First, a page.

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In theory, an alliance of democracies can expand freedom around the world and cooperate on solutions to some of the most challenging global and regional problems.
The coronavirus pandemic has been a trigger for many autocrats to step up repressive measures. But the poor handling of the pandemic by many non-democratic governments, as well as the longer term economic fallout, spells longer-term political trouble for them.
In Russia and Belarus, civil societies are uniting faster than the two countries themselves.
The Indian Army’s prevailing doctrine leaves the military with two main choices: do nothing or risk wars it cannot win. The Indian Army needs to rethink its use of force to meet today’s new challenges.
The blasts that ripped through Beirut’s historic port could hardly have come at a worse time, as the city struggles with the coronavirus pandemic and an economic crisis. As the smoke clears, the catastrophe has laid bare festering structural weaknesses that are damaging Lebanon’s plural society.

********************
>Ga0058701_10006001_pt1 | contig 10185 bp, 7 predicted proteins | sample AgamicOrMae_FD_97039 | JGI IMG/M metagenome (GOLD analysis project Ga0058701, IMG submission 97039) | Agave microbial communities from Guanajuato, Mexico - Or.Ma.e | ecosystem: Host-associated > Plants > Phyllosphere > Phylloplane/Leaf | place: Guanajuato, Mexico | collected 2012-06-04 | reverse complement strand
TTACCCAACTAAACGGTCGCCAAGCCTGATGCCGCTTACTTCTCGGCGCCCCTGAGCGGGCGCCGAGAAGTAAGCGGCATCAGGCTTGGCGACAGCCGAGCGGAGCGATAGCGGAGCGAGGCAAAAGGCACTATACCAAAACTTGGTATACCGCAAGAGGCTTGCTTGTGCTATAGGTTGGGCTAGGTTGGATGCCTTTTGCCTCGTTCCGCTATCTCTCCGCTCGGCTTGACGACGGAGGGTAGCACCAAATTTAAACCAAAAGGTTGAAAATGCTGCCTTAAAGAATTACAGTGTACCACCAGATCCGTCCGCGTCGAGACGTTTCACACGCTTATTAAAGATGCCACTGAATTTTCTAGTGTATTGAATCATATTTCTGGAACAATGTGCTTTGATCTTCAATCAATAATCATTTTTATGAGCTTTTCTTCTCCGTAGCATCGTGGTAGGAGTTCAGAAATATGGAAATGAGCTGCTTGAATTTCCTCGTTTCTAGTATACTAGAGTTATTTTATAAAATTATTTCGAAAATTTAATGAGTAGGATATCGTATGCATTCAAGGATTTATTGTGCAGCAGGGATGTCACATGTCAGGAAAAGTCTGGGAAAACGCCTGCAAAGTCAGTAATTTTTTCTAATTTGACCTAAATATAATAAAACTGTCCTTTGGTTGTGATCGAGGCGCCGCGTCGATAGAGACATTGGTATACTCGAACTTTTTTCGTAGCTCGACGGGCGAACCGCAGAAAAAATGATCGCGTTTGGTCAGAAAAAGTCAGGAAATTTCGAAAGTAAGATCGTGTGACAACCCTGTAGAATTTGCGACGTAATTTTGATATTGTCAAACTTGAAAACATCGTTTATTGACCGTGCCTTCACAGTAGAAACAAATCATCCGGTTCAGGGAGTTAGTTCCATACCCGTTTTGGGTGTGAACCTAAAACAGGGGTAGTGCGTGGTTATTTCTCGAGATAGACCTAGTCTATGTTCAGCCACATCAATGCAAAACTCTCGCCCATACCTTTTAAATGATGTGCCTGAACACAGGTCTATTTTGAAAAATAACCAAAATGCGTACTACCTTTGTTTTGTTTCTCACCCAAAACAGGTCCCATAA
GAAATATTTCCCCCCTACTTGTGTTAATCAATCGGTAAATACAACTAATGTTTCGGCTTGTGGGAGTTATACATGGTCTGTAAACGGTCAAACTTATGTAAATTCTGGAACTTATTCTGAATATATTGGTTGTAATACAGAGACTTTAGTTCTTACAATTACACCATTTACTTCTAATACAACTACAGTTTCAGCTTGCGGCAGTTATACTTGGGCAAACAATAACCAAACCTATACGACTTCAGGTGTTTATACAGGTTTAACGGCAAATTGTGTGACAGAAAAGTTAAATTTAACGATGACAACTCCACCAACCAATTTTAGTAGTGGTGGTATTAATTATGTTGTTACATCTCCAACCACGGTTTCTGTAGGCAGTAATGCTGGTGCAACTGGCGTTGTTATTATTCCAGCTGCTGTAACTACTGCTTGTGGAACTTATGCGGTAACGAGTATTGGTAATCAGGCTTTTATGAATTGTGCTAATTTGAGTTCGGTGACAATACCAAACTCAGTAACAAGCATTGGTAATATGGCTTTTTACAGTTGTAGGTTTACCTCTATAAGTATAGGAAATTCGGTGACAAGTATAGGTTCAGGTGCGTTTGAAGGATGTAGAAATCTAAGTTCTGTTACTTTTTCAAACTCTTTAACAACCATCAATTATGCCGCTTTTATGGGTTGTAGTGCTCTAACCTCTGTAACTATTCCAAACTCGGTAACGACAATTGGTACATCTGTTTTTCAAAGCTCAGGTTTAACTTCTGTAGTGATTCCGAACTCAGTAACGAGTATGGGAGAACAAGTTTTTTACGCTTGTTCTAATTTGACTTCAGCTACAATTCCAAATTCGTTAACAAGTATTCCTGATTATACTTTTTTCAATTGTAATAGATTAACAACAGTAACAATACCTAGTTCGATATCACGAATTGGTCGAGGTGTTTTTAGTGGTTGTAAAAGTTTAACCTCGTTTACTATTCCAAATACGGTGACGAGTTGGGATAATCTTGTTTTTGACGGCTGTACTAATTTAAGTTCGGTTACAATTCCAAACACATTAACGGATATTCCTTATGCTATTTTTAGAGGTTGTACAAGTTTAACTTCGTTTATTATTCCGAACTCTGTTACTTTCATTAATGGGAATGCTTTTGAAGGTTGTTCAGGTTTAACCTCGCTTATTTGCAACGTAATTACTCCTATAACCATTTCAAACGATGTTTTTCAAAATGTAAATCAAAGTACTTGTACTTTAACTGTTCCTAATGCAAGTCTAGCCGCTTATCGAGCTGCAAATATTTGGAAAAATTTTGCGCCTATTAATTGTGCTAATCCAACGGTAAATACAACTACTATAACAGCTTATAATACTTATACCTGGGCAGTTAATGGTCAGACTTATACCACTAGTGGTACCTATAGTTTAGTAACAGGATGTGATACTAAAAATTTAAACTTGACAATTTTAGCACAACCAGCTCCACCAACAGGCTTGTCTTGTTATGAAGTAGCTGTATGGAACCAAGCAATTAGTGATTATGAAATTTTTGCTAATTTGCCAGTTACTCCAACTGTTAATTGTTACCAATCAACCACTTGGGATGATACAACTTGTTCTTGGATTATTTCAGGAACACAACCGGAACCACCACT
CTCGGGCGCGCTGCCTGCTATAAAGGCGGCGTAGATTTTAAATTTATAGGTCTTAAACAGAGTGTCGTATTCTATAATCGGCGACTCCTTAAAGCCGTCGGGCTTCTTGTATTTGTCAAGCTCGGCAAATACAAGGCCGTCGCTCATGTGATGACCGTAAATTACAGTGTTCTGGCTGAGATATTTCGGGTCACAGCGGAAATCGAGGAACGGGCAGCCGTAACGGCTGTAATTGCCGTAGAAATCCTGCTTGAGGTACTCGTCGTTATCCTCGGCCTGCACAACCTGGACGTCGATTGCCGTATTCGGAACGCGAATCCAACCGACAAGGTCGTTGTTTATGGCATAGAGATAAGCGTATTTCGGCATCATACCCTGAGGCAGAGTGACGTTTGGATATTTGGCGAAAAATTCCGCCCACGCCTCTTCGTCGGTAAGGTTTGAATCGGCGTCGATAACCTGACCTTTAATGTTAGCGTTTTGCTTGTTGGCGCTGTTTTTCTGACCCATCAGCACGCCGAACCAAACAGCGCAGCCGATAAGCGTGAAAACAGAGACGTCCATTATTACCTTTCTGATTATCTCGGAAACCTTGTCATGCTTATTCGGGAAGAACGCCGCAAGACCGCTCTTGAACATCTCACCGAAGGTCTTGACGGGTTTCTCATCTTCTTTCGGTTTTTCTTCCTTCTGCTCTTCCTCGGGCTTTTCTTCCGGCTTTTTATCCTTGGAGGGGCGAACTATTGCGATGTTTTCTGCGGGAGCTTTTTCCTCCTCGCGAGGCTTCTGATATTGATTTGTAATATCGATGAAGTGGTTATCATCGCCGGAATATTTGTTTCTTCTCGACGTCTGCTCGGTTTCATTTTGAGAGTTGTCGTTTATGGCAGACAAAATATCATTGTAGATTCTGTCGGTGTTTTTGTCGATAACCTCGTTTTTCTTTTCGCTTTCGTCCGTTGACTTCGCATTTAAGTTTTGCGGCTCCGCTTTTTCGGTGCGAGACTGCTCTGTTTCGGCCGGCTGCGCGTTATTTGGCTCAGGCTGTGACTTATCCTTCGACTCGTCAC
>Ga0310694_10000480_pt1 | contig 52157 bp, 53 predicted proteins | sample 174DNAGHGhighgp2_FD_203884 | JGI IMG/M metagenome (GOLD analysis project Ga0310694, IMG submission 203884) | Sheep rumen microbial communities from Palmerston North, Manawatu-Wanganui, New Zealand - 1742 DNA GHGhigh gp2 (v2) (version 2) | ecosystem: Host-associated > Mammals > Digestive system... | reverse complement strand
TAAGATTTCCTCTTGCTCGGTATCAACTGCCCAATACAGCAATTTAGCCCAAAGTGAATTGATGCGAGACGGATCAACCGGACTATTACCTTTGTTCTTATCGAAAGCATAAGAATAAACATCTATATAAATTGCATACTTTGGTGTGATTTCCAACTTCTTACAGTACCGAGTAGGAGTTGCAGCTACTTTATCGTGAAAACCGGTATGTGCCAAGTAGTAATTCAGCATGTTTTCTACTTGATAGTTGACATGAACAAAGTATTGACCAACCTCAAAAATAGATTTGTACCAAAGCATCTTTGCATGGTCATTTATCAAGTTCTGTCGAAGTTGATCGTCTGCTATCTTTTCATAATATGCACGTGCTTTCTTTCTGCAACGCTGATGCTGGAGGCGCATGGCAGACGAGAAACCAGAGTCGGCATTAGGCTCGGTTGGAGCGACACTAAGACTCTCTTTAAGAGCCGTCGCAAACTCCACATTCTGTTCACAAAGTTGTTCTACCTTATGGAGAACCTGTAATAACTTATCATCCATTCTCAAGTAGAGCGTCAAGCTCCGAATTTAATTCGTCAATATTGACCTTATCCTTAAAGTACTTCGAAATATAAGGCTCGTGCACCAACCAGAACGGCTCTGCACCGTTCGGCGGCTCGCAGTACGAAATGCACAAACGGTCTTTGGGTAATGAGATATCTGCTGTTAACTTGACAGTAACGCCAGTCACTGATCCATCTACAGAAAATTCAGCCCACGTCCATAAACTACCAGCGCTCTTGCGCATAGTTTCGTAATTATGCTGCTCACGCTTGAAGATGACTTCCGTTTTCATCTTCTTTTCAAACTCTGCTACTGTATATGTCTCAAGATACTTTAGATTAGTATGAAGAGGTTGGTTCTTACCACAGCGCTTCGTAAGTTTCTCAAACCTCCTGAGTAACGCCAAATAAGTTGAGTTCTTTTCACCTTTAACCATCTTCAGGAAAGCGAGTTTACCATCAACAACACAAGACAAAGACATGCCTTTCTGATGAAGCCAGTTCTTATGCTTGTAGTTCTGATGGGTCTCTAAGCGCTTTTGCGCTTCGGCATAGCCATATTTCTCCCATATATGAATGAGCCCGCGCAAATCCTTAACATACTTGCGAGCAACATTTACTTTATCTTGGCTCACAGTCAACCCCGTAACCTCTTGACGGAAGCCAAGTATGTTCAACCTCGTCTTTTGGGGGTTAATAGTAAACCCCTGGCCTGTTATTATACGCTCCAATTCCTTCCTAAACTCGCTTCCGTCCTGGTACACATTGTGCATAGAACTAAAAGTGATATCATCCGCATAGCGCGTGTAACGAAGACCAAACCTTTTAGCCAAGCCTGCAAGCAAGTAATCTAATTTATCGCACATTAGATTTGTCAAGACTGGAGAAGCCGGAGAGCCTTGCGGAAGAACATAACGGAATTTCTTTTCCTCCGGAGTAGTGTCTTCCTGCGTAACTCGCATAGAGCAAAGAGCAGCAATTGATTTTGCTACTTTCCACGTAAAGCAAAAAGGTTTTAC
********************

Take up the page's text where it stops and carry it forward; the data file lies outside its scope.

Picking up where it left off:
The seismic event felt like an earthquake and an air raid wrapped into one. None of us in Lebanon have ever experienced anything like it.
While a resource-rich economy might be in Mauritania’s grasp, the benefits are unlikely to be enjoyed by all.
Seventy-five years ago, U.S. nuclear weapons devastated Hiroshima and Nagasaki. For individual human beings, 75 years signals nearness to the end of life. But for the nuclear age, does this anniversary mark the beginning, the middle, or the end?
In what seemed like a nano-second, public attitudes shifted, white Americans marched alongside their fellow Black citizens in numbers and with a resolve not even seen during the 1960s. Once regarded as a predominantly Black and brown movement, Black Lives Matter appeared to go mainstream.
The cold war ended peacefully, and the deployed nuclear arsenals of the U.S. and Russia have been reduced by nearly 90 percent, but we are not safer today—quite the reverse.